Furlan
v.
Comm'r of Internal Revenue (In re Estate of Arnaud)

This case is not covered by Casetext's citator
United States Tax CourtApr 7, 1988
90 T.C. 649 (U.S.T.C. 1988)
90 T.C. 64990 T.C. No. 39

Docket No. 39812-85

1988-04-7

ESTATE OF JEAN SIMON ANDRE ARNAUD, DECEASED, EMILE FURLAN, EXECUTOR, Petitioner v. COMMISSIONER OF INTERNAL REVENUE, Respondent

A. Thomas Murphy, for the petitioner. Charlotte Mitchell, for the respondent.


Petitioner, the estate of a nonresident alien, claimed, under the estate tax convention between the United States and France, a marital deduction and the credit against estate tax allowed by I.R.C. sec. 2010(b). HELD, petitioner is limited to the lower credit allowed by sec. 2102(c). Estate of Burghardt v.Commissioner, 80 T.C. 705 (1983), affd. without published opinion 734 F.2d 3 (3d Cir. 1984), distinguished. HELD FURTHER, petitioner's estate tax liability is the lower of that computed under the treaty or under secs. 2101-2108. A. Thomas Murphy, for the petitioner. Charlotte Mitchell, for the respondent.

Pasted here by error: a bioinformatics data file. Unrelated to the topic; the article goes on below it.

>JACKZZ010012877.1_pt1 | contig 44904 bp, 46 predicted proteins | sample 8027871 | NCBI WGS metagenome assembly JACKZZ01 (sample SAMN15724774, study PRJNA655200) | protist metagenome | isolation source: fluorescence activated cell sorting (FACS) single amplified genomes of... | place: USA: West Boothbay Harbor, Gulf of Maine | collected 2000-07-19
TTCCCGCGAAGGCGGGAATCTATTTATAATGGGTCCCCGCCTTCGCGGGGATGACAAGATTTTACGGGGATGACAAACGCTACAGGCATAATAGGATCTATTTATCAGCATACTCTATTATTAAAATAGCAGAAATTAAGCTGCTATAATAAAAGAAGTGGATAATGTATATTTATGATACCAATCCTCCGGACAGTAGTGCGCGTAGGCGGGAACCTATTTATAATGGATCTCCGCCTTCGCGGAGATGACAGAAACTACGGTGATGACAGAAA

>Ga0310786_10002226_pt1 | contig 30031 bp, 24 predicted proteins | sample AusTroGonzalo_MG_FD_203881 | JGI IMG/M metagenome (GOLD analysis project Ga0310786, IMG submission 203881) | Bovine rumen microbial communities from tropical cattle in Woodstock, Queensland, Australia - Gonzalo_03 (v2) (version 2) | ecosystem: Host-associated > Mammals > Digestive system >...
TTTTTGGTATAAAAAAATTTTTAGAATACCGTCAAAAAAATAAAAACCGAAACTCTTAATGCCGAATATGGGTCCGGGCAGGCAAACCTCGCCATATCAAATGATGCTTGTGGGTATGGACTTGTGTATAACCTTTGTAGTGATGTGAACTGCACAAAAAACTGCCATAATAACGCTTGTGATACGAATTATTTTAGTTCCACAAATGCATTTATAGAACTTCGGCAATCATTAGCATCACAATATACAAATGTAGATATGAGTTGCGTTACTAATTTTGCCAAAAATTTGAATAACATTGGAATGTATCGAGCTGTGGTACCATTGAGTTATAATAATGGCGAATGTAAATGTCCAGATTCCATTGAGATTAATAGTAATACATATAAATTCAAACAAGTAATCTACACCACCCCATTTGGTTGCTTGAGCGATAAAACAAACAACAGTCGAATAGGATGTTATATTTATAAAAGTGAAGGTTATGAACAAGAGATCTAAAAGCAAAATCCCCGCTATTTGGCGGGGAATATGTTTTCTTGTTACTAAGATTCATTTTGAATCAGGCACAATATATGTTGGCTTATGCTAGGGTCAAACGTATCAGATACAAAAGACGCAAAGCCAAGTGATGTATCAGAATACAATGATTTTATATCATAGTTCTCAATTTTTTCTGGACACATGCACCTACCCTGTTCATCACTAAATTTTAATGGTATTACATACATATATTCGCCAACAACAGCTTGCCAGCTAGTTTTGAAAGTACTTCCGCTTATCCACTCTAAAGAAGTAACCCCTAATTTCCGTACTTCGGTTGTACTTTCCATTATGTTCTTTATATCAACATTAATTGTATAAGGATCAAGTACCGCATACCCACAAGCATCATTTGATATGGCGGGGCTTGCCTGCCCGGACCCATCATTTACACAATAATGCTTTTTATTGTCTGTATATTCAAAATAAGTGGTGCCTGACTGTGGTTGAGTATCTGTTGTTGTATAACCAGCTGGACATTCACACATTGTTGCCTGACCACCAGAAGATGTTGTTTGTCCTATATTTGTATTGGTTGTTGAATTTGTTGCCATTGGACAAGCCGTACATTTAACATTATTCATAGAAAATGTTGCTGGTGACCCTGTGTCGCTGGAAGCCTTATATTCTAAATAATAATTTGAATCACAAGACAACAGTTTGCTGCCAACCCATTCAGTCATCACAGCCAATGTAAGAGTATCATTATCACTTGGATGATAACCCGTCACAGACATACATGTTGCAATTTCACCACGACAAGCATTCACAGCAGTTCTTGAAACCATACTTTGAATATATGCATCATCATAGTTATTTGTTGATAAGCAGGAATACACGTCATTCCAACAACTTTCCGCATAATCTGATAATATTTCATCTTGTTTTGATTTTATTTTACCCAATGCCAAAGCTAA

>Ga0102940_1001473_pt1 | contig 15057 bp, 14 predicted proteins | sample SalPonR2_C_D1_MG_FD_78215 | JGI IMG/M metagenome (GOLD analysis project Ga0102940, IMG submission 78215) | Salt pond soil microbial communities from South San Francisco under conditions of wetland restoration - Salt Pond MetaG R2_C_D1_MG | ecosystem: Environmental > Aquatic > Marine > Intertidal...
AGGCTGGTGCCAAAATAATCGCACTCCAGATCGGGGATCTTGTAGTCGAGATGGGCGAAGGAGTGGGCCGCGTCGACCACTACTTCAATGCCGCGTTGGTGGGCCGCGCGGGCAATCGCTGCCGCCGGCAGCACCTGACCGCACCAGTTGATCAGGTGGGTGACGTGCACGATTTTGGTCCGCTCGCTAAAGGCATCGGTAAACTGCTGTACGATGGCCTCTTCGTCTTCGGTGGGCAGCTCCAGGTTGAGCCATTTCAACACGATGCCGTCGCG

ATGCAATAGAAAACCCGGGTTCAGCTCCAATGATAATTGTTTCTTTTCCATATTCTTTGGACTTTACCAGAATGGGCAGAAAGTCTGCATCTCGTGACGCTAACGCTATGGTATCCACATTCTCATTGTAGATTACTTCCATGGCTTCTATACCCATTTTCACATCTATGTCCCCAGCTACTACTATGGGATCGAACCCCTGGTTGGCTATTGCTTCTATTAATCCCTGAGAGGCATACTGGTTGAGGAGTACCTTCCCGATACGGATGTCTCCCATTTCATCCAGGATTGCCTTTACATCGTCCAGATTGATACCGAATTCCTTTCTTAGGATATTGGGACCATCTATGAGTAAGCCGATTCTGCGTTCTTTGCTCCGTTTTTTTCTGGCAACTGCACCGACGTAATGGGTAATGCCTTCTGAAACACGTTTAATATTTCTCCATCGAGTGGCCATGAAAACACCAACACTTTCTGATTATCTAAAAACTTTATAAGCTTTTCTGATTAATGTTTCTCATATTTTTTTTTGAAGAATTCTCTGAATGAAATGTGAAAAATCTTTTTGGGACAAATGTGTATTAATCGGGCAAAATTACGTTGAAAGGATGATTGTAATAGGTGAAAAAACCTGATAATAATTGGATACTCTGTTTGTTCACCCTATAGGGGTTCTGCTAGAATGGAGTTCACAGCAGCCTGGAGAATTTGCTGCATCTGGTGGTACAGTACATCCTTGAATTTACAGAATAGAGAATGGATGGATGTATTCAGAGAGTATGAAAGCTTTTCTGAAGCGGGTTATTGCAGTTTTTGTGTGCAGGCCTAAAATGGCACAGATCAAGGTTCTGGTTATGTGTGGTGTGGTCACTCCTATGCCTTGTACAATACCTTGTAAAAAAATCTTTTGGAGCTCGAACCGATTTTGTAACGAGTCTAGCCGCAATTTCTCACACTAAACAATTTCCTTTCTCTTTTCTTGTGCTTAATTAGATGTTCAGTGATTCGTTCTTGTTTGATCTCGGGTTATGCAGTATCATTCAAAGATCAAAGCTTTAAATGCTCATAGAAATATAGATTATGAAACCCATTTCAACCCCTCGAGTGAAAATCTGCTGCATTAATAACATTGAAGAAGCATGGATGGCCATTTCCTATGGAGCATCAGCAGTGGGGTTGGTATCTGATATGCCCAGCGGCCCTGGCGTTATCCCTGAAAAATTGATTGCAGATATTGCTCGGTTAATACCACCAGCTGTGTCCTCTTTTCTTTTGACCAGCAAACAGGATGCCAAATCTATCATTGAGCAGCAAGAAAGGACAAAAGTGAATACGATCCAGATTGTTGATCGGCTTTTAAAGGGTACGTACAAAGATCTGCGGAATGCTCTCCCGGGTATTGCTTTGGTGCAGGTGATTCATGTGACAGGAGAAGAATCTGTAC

OPINION

TANNENWALD, JUDGE:

respondent determined a deficiency in petitioner's Federal estate tax of $51,834.44. After concessions by the parties, the issues for decision are: (1) Whether petitioner is entitled, under the United States-France estate tax convention (the French treaty) to the unified credit against estate tax allowed by section 2010; and, if not, (2) whether the tentative estate tax against which the credit is allowed should be determined under section 2001 or section 2101.